Creative & Cultural Skills issues Diversity and Equality statement
Creative & Cultural Skills issued a statement on diversity and equality. Tom Bewick, Chief Executive, Creative and Cultural Skills, said: “We aim to secure a commitment to practice diversity and equalities across the creative and cultural industries as the best means of extending opportunity and delivering commercial and organisational success.
"Our research shows that the workforce is 95% white, with little variation across the Nations and English regions, including London. There are also more men in the workforce, 61% compared with 54% across the UK and low numbers of disabled people in the workforce. Clearly identifying numbers of disabled people in the workforce is made difficult due to differences between Government statistics and industry evidence.Read more: Diversity
Friday, May 25, 2007
MoD makes diversity pledge
The Ministry of Defence and the Armed Forces have shown their commitment to improving representation amongst ethnic minority communities by signing up for the Next Step Foundation's Diversity Mark scheme.
The MoD is the first public sector organisation to commit to the Diversity Mark. Holders of the Diversity Mark actively encourage job applicants from ethnic minority backgrounds, and help with their career development.Read more: MOD
Tuesday, May 22, 2007
Ireland's new multicultural mix
In the run-up to the Irish general election, the BBC News website is looking at some key issues affecting modern Ireland. Here, the BBC's Stephen Fottrell considers the mass immigration that has transformed the country in recent years.Read more: BBC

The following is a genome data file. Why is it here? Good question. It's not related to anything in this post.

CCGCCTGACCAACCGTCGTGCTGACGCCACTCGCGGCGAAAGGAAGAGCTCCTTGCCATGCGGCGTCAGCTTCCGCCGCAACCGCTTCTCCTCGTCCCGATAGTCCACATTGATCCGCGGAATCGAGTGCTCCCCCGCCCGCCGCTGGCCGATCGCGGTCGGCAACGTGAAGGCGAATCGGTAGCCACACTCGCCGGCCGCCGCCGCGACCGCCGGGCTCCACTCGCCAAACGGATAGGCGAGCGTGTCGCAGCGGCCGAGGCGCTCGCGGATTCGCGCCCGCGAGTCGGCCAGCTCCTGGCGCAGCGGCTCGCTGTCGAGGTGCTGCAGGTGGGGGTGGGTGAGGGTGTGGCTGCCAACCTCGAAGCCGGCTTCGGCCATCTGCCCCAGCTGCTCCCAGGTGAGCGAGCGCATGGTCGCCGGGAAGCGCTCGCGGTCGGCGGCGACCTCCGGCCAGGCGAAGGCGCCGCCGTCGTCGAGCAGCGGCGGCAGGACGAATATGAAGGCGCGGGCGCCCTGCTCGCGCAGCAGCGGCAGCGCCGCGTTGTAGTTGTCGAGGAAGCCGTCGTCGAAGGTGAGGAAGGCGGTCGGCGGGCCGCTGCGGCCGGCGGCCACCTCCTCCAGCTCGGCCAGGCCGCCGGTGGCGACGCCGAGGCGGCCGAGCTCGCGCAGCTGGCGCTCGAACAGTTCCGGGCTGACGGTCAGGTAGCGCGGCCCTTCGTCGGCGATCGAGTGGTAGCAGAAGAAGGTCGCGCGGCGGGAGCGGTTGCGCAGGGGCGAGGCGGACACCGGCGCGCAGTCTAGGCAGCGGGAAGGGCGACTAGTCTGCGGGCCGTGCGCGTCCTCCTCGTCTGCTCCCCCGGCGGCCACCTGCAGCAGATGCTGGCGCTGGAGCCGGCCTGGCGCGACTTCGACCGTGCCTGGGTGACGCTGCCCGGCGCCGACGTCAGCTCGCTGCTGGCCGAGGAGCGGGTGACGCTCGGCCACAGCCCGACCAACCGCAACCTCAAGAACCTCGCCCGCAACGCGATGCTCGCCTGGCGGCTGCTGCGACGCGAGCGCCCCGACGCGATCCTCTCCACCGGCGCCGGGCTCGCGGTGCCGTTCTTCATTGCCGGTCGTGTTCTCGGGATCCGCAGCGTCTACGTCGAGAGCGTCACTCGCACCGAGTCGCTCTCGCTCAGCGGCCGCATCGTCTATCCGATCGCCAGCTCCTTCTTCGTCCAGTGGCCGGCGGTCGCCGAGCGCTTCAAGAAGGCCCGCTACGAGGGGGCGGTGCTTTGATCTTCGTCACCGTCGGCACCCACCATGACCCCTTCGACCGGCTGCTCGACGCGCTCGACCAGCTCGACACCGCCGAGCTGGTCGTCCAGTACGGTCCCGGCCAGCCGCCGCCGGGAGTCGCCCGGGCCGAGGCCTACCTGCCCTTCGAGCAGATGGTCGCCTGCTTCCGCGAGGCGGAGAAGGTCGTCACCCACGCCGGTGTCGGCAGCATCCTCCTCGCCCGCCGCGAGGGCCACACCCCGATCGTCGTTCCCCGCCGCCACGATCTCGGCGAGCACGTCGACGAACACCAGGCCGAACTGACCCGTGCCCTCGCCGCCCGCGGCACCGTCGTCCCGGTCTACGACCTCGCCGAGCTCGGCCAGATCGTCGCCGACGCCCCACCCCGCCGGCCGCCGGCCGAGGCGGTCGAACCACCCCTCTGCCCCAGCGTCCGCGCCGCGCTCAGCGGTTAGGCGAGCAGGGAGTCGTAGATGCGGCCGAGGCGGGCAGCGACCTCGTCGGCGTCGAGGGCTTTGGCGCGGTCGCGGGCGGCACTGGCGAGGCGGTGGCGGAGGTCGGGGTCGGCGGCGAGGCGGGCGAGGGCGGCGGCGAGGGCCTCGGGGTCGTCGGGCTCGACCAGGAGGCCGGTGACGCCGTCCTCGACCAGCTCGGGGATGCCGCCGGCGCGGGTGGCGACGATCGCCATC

Friday, May 18, 2007
LA: Hospitals Fail to Provide Interpreters
A growing number of Korean Americans say they are dissatisfied with hospital interpreter services in the United States. Some claim language barriers have led to mistreatment by hospital staff, leading to worsening health conditions.Read more: USA
Monday, May 14, 2007
Poles behind bars talking your language
Polish workers, already a significant force in Britain’s plumbing industry, are starting to supplant Antipodeans as one the main sources of bar staff. Spirit Group, one of Britain’s biggest pub operators with more than 1,000 hostelries and 22,000 employees, is taking on so many Poles that it has started to print training manuals in Polish.Read more: Poles
Friday, May 11, 2007
Language & Culture Shock hinder Refuge intergration
Insufficient knowledge of local languages, differing cultures, a lack of understanding within host societies of refugees' situations, discrimination and unreceptive attitudes towards foreigners, as well as the psychological impact on refugees of protracted inactivity during asylum procedures are the obstacles to their integration, the United Nations refugee agency said in a statement on Friday. The note was timed to coincide with an informal meeting of European Union ministers responsible for integration organised by the German EU Presidency in Potsdam, Germany on 10-11 May.Read more: EU
Wednesday, May 09, 2007